By Bryan Rich
January 23, 2017, 4:30pm EST
The new President Trump has wasted no time on carrying out his plan on trade. He met with 12 major U.S. company leaders today and told them that they would pay to build outside of the U.S., but (importantly) they would save to build here. And he wrote an executive order to withdraw from the Trans-Pacific Partnership, and one to renegotiate NAFTA.
There are plenty of people that have focused on the risks and the dangers with the Trump trade policies. Meanwhile, those most directly affected aren’t quite as draconian on the outlook — quite the opposite. The executives that have walked out of Trump Tower, and now the White House have largely been optimistic. The same is said for trade partners. Whether they mean it or not, they understand the value of doing business with the U.S. consumer.
As I’ve said, there are clear opportunities for win-wins – especially in a world that must rebalance trade to avoid more cycles of the booms and busts, like the boom-bust we experienced over the past two decades. The administration has the leverage of power (with a Republican Congress), but they also have the leverage of rewards. Despite what the media tells us, behind closed doors the new administration seems to negotiate by carrot rather than stick. Trump comes to meetings bearing gifts, and that creates buy-in.
When you bring American CEOs in and tell them that you’re going to give them a 20 percentage point tax cut, you’re going to slash the regulation burden (by “75%” as he said today), you’re going to give them a 30+ percentage point tax cut on repatriating offshore money, and your going to launch a trillion dollar infrastructure spend, all in an effort to juice the economy to a 4%+ growth rate, they’re going to be very excited — even if you tell them they can no longer access the cheapest production in the world.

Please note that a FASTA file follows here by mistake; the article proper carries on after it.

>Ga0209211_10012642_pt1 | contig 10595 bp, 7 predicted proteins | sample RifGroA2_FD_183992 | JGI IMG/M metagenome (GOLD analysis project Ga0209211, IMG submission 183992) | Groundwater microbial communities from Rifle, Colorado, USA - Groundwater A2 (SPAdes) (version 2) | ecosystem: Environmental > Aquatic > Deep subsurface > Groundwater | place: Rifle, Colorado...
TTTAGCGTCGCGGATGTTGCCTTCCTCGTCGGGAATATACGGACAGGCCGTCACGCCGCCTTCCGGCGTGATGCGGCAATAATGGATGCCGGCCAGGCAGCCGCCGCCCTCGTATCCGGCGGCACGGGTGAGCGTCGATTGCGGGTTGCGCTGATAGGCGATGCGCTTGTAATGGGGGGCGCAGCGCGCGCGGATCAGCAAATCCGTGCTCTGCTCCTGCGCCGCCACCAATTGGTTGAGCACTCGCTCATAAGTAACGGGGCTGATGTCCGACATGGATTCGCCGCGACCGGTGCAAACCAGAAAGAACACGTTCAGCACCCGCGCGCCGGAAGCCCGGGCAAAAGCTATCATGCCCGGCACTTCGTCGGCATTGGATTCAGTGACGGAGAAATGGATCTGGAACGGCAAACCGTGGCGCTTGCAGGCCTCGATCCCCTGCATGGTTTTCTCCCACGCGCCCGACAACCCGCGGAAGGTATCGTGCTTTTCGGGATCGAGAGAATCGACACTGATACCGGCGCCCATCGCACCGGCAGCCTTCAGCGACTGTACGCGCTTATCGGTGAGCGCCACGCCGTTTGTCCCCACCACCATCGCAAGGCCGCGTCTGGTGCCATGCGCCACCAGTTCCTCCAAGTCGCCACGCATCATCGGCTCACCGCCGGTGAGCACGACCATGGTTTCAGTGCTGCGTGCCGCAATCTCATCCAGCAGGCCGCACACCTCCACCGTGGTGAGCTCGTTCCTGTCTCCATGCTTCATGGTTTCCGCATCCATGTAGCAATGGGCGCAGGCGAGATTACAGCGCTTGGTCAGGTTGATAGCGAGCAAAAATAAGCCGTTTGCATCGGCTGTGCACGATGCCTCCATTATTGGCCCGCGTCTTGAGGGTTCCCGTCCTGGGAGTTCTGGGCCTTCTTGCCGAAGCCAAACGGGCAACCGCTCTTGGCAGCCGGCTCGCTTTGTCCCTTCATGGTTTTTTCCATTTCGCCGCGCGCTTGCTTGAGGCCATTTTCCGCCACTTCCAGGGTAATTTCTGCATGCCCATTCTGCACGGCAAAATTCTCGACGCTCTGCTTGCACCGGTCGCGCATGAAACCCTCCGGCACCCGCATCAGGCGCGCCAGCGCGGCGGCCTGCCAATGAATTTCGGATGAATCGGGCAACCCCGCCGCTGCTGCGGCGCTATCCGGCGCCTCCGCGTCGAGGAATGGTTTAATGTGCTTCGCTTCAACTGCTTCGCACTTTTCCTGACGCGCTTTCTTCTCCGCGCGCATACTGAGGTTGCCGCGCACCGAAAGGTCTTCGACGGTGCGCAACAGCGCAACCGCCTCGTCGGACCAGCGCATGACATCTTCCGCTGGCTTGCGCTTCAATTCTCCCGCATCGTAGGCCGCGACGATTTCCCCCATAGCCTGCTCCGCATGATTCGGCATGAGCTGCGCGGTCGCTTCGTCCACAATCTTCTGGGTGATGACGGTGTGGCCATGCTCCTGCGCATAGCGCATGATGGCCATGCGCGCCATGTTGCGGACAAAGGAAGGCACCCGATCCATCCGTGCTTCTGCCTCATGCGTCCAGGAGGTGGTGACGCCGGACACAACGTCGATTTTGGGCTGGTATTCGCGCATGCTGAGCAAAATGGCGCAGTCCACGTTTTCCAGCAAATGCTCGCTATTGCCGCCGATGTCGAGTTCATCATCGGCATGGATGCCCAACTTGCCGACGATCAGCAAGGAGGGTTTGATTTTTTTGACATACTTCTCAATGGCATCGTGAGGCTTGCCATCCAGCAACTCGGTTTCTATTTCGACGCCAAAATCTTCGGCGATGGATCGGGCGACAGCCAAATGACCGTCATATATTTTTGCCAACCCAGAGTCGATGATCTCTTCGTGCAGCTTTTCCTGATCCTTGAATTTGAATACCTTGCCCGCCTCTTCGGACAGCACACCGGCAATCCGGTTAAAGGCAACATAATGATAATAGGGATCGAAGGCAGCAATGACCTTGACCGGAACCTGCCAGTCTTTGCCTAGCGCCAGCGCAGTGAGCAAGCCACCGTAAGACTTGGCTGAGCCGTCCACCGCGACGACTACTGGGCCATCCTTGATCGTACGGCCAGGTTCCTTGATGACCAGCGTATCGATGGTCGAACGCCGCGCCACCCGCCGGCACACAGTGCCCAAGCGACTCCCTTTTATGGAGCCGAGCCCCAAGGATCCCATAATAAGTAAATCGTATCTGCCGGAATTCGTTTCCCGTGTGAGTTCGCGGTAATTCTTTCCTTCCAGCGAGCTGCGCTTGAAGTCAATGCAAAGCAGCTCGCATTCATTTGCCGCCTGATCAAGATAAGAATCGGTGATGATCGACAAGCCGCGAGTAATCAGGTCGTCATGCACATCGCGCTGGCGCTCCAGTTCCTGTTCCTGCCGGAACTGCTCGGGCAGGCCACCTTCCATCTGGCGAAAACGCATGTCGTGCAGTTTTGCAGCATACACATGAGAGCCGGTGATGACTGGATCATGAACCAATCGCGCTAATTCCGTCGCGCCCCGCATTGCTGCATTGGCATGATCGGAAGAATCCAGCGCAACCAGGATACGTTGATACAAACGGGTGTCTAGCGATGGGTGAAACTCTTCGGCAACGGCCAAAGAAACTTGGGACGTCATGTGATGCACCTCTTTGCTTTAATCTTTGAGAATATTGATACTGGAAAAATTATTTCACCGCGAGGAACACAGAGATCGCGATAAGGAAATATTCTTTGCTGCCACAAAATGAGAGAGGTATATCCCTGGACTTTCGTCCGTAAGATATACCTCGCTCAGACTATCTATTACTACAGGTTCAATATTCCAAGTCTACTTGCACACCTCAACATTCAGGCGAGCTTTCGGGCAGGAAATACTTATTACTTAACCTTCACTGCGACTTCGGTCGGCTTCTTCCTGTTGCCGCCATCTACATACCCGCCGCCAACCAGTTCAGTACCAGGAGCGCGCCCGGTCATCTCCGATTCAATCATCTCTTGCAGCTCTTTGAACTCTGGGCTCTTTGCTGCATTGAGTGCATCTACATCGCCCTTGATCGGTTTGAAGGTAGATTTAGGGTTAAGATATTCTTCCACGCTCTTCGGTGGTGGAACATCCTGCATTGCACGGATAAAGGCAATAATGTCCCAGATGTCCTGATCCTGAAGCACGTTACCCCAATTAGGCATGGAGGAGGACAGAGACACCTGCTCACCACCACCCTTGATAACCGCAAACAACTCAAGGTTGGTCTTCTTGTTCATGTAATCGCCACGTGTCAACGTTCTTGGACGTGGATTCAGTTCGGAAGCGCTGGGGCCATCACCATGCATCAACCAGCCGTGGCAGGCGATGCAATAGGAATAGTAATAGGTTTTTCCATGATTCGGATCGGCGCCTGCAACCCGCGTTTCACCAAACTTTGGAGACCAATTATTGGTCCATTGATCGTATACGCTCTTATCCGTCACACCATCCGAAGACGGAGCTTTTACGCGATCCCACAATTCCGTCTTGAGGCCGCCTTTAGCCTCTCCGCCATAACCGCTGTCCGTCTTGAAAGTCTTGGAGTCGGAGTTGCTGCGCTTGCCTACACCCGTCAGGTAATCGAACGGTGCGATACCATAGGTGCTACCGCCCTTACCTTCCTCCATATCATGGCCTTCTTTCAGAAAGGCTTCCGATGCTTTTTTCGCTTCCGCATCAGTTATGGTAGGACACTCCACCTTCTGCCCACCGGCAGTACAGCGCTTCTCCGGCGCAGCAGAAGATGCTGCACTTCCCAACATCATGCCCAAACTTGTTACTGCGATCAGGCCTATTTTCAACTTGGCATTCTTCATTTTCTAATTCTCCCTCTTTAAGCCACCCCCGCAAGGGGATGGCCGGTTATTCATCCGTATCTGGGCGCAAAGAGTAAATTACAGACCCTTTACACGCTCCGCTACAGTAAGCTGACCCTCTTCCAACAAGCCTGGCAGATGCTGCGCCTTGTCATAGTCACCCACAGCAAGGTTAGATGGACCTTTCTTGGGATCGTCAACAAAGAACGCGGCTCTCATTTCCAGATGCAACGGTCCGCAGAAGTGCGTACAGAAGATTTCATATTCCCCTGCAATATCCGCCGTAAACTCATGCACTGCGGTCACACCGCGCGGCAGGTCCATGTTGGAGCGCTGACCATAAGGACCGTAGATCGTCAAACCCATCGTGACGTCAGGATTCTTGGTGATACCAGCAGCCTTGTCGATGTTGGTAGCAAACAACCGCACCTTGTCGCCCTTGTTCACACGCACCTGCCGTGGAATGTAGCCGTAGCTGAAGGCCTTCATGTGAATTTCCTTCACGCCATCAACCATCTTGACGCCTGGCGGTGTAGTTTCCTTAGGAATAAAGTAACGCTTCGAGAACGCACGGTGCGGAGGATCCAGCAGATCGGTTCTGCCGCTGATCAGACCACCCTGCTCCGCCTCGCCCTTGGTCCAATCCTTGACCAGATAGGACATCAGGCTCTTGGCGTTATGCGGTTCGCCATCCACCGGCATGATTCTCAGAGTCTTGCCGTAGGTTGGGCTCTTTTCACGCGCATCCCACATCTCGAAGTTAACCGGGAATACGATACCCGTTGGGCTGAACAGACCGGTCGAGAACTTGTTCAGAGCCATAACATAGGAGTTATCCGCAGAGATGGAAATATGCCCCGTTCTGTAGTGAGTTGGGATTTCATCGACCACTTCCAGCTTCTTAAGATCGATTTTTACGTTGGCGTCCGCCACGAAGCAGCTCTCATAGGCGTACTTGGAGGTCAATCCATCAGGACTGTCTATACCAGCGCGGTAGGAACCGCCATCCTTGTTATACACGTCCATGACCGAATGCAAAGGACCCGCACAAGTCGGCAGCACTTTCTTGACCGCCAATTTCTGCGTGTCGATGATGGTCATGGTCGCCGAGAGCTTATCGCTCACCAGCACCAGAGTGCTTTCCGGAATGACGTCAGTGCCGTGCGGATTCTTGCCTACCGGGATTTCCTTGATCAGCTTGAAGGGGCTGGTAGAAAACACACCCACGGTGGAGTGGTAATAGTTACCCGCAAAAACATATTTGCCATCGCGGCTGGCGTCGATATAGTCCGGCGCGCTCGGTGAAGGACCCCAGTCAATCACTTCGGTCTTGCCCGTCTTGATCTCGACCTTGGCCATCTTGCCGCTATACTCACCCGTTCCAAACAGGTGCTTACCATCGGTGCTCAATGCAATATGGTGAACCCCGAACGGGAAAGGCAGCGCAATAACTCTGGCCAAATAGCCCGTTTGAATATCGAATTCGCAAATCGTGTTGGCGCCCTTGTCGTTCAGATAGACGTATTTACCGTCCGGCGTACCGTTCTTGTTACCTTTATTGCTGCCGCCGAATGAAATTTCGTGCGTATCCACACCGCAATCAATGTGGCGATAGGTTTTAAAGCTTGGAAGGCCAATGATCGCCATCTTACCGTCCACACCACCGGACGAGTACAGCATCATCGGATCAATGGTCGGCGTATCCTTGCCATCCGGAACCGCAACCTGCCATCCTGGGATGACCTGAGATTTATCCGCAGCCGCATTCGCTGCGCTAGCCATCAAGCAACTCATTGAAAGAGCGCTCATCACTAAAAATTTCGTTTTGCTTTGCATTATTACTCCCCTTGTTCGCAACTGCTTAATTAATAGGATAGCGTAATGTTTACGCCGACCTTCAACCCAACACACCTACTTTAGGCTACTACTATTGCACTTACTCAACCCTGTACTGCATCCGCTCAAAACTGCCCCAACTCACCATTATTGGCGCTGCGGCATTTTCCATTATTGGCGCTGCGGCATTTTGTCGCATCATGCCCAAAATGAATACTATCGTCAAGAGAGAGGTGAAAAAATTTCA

In the end, they’d rather have a hot economy to sell into, than a stagnant economy, even if it comes with a higher cost of production. And we may find that, in the end, the after-tax profit margins of these big U.S. corporates may be better given all of these incentives, even if they make things here. Better revenues, and maybe better margins to go with it.
Remember, the optimism of U.S. small business owners made the biggest jump since 1980 on the prospects of growth-friendly Trump policies. GDP equals Consumption + Investment + Government Spending + Net Exports. Ultra easy monetary policies have made borrowing cheap, saving expensive and created the economic stability necessary to get hiring over the past several years. That has all kept consumption going.
The “build it here” policies are a recipe for capital investment to finally ramp up. Add to that, a big government infrastructure spend, and we’re getting the pieces of the puzzle in place to see much better economic growth. A hotter U.S. economy will mean a hotter global economy. With that, I suspect net exports will ultimately pick up as well, with a healthier, more sustainable global economy.
On that note, if we look at the USD/Mexican Peso exchange rate as a gauge of trade partner health, we’ve seen the peso hit hard through the campaigning period under the protectionist fears of a Trump administration. Interestingly, since the inauguration, the peso has been strengthening, even as President Trump signed an executive order today to renegotiate NAFTA. The message behind that usually means: the U.S. does better, Mexico does better.
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